King & Country

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Time Out says

After three years at the front in World War I, a young soldier simply walks away from the guns; he is court-martialled, found wanting, and shot. For Losey, 'a story about hypocrisy, a story about people who are brought up to a certain way of life, who are given the means to extend their knowledge and to extend their understanding, but are not given the opportunity to use their minds in connection with it, and who finally have to face the fact that they have to be rebels in society...or else they have to accept hypocrisy.' This recasting of The Servant as a war film, with Courtenay playing the working-class deserter whose helplessness traps the liberal middle-class officer (Bogarde) assigned to defend him at his court-martial, fails precisely because the sexual element in the relationship, so explicit in The Servant, is so repressed. Moreover, the intense questioning tone of John Wilson's source play (Hamp) is replaced with what are little more than academic debates about morality.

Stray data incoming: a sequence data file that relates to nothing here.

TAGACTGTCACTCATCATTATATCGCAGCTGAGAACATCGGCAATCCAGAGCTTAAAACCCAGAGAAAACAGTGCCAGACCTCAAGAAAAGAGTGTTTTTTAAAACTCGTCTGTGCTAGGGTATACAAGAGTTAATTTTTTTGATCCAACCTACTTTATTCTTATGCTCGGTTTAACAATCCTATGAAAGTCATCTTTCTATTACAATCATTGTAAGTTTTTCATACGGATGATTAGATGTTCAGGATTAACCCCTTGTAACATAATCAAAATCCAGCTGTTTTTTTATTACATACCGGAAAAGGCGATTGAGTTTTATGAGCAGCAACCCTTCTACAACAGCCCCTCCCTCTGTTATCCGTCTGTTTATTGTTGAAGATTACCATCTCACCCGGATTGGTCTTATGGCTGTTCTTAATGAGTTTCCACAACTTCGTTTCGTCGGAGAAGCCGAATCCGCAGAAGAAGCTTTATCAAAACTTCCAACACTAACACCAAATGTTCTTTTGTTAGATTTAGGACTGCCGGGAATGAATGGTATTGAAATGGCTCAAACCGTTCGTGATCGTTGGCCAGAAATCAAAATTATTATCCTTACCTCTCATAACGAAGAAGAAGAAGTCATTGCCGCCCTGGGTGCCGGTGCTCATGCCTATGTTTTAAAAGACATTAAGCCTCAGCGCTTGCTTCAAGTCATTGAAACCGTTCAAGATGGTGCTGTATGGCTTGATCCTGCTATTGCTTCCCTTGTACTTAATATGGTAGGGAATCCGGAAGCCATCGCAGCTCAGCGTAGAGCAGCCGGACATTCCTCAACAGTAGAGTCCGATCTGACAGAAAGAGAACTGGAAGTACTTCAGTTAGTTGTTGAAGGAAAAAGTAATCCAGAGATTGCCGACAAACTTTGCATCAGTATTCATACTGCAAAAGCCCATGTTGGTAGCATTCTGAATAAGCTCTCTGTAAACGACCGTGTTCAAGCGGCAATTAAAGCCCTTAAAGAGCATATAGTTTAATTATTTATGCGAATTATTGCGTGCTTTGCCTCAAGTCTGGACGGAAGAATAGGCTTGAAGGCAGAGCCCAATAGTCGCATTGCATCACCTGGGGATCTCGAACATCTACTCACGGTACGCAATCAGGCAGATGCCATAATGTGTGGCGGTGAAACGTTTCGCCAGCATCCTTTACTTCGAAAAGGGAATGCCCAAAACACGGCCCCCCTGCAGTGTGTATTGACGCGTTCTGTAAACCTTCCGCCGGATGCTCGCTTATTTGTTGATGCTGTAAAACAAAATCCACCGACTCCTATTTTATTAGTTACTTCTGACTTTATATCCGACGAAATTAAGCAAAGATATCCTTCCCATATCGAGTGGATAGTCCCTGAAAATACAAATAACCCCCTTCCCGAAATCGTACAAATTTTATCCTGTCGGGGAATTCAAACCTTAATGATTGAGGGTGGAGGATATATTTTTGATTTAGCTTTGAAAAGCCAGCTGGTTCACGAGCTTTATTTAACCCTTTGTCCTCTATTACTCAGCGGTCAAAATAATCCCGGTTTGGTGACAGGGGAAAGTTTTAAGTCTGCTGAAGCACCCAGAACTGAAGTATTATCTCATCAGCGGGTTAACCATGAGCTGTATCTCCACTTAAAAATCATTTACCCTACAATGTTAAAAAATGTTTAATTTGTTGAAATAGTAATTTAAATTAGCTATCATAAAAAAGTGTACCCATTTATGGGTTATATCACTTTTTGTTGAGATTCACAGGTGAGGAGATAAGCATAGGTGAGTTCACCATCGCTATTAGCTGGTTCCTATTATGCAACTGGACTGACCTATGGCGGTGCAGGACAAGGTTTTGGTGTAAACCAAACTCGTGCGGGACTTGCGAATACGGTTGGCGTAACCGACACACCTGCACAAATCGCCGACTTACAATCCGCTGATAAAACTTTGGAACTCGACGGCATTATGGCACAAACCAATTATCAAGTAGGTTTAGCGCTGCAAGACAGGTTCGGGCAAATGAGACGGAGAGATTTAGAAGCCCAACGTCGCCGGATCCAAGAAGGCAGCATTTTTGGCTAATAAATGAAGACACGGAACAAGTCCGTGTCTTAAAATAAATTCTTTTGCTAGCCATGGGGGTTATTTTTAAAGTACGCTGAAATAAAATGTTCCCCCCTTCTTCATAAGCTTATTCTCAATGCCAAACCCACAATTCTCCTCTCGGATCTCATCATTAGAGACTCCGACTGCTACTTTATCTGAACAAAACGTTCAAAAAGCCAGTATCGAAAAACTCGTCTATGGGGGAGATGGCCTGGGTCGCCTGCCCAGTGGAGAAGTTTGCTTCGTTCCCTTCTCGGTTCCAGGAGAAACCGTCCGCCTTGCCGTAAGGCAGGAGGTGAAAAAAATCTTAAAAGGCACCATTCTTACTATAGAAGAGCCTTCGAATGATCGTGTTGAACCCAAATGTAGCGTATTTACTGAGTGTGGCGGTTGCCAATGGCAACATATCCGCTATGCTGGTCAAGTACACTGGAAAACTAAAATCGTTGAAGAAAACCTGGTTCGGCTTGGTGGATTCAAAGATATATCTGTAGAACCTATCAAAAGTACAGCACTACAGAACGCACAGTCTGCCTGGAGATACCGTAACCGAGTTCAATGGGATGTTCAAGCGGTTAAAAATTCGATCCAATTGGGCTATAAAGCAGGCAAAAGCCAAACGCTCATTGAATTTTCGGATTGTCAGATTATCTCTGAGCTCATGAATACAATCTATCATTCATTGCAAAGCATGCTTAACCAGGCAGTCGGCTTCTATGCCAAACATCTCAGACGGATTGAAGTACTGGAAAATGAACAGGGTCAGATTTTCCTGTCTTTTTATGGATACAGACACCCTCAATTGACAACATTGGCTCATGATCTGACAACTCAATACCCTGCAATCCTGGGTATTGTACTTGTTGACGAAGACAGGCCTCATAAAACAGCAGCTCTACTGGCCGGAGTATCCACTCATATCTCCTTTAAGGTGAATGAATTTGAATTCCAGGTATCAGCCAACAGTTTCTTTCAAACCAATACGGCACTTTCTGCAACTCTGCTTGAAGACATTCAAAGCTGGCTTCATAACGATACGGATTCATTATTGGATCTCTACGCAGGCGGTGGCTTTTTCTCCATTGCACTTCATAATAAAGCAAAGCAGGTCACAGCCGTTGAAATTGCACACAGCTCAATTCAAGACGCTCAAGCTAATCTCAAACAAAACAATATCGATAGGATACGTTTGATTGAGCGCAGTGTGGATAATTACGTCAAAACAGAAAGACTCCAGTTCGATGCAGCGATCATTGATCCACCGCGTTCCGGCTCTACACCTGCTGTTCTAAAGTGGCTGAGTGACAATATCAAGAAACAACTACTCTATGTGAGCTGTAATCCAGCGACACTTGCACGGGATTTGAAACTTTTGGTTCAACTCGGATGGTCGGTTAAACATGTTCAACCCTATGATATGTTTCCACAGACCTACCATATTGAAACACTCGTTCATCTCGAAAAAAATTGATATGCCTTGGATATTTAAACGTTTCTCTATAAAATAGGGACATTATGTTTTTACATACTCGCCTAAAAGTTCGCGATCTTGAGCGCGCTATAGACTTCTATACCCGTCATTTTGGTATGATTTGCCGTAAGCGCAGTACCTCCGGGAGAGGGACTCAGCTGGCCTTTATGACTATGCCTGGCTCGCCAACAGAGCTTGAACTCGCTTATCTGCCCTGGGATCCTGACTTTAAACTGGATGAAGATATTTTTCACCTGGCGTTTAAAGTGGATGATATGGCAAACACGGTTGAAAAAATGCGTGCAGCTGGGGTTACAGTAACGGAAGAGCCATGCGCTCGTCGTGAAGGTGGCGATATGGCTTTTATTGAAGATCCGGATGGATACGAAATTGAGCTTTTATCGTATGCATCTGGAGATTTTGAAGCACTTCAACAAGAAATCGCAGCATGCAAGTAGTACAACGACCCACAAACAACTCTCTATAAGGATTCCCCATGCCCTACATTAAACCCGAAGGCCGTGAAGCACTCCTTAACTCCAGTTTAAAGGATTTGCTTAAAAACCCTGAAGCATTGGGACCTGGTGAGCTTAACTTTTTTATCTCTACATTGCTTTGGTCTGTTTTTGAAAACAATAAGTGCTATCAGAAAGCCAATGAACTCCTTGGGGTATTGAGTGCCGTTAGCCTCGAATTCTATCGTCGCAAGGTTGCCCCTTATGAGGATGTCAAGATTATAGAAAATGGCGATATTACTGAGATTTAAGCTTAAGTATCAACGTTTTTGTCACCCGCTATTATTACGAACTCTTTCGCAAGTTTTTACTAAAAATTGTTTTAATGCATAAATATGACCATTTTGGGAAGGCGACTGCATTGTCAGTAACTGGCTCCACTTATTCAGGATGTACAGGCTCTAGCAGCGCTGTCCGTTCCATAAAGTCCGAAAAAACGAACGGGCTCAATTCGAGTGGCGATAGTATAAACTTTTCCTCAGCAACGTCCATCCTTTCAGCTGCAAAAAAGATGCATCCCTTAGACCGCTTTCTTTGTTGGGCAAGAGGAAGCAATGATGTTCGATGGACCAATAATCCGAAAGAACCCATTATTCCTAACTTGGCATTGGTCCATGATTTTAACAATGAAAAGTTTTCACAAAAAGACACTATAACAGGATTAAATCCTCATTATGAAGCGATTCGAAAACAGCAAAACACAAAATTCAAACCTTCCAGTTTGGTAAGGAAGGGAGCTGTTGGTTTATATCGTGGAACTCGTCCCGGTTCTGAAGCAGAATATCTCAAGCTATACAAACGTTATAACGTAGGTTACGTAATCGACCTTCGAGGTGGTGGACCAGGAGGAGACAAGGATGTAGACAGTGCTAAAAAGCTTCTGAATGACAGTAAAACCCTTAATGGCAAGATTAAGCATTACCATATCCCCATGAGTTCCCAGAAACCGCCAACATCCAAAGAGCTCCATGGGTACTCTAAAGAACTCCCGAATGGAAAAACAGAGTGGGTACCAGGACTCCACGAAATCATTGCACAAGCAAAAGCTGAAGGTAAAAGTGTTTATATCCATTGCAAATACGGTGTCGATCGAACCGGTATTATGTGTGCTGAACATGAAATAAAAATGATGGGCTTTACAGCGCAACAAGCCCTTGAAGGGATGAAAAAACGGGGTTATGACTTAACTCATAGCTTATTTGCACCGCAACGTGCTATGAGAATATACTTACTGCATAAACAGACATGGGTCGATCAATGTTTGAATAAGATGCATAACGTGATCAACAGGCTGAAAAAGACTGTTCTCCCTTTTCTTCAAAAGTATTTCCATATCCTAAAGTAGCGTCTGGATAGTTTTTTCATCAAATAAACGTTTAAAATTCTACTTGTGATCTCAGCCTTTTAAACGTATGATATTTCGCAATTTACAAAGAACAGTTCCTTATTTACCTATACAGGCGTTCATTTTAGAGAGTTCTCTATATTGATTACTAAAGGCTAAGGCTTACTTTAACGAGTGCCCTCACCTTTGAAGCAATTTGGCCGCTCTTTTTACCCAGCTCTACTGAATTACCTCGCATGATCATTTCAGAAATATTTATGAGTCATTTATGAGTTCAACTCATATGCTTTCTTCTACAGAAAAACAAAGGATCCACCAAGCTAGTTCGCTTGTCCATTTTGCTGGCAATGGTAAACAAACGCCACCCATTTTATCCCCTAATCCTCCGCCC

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Release details

UK release:

1964

Duration:

86 mins

Cast and crew

Director:

Joseph Losey

Cast:

Peter Copley, James Villiers, Barry Foster, Leo McKern, Tom Courtenay, Dirk Bogarde, Jeremy Spenser

Music:

Larry Adler

Production Designer:

Richard MacDonald

Editor:

Reginald Mills

Cinematography:

Denys Coop

Screenwriter:

Evan Jones

Producer:

Joseph Losey, Norman Priggen

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